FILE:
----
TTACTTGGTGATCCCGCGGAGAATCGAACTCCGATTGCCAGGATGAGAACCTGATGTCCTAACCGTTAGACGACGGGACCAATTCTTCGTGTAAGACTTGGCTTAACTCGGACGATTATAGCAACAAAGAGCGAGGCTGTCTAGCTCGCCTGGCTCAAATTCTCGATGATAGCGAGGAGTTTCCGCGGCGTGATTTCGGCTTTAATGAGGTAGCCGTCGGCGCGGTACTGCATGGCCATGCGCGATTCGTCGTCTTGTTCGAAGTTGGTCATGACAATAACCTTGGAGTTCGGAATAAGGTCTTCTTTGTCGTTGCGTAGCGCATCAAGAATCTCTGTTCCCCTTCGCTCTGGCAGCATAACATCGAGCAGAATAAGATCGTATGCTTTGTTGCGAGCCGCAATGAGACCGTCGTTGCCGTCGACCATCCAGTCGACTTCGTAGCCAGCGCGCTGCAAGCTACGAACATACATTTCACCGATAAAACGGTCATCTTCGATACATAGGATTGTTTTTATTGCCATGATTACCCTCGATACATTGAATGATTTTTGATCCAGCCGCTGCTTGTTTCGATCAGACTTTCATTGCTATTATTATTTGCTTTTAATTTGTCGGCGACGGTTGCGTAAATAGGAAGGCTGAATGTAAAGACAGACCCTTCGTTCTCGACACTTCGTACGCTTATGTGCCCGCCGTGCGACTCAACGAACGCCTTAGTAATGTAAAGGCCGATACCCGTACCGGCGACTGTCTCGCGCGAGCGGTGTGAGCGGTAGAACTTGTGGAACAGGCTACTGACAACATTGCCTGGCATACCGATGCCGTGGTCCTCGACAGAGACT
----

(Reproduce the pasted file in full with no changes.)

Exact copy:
TTACTTGGTGATCCCGCGGAGAATCGAACTCCGATTGCCAGGATGAGAACCTGATGTCCTAACCGTTAGACGACGGGACCAATTCTTCGTGTAAGACTTGGCTTAACTCGGACGATTATAGCAACAAAGAGCGAGGCTGTCTAGCTCGCCTGGCTCAAATTCTCGATGATAGCGAGGAGTTTCCGCGGCGTGATTTCGGCTTTAATGAGGTAGCCGTCGGCGCGGTACTGCATGGCCATGCGCGATTCGTCGTCTTGTTCGAAGTTGGTCATGACAATAACCTTGGAGTTCGGAATAAGGTCTTCTTTGTCGTTGCGTAGCGCATCAAGAATCTCTGTTCCCCTTCGCTCTGGCAGCATAACATCGAGCAGAATAAGATCGTATGCTTTGTTGCGAGCCGCAATGAGACCGTCGTTGCCGTCGACCATCCAGTCGACTTCGTAGCCAGCGCGCTGCAAGCTACGAACATACATTTCACCGATAAAACGGTCATCTTCGATACATAGGATTGTTTTTATTGCCATGATTACCCTCGATACATTGAATGATTTTTGATCCAGCCGCTGCTTGTTTCGATCAGACTTTCATTGCTATTATTATTTGCTTTTAATTTGTCGGCGACGGTTGCGTAAATAGGAAGGCTGAATGTAAAGACAGACCCTTCGTTCTCGACACTTCGTACGCTTATGTGCCCGCCGTGCGACTCAACGAACGCCTTAGTAATGTAAAGGCCGATACCCGTACCGGCGACTGTCTCGCGCGAGCGGTGTGAGCGGTAGAACTTGTGGAACAGGCTACTGACAACATTGCCTGGCATACCGATGCCGTGGTCCTCGACAGAGACT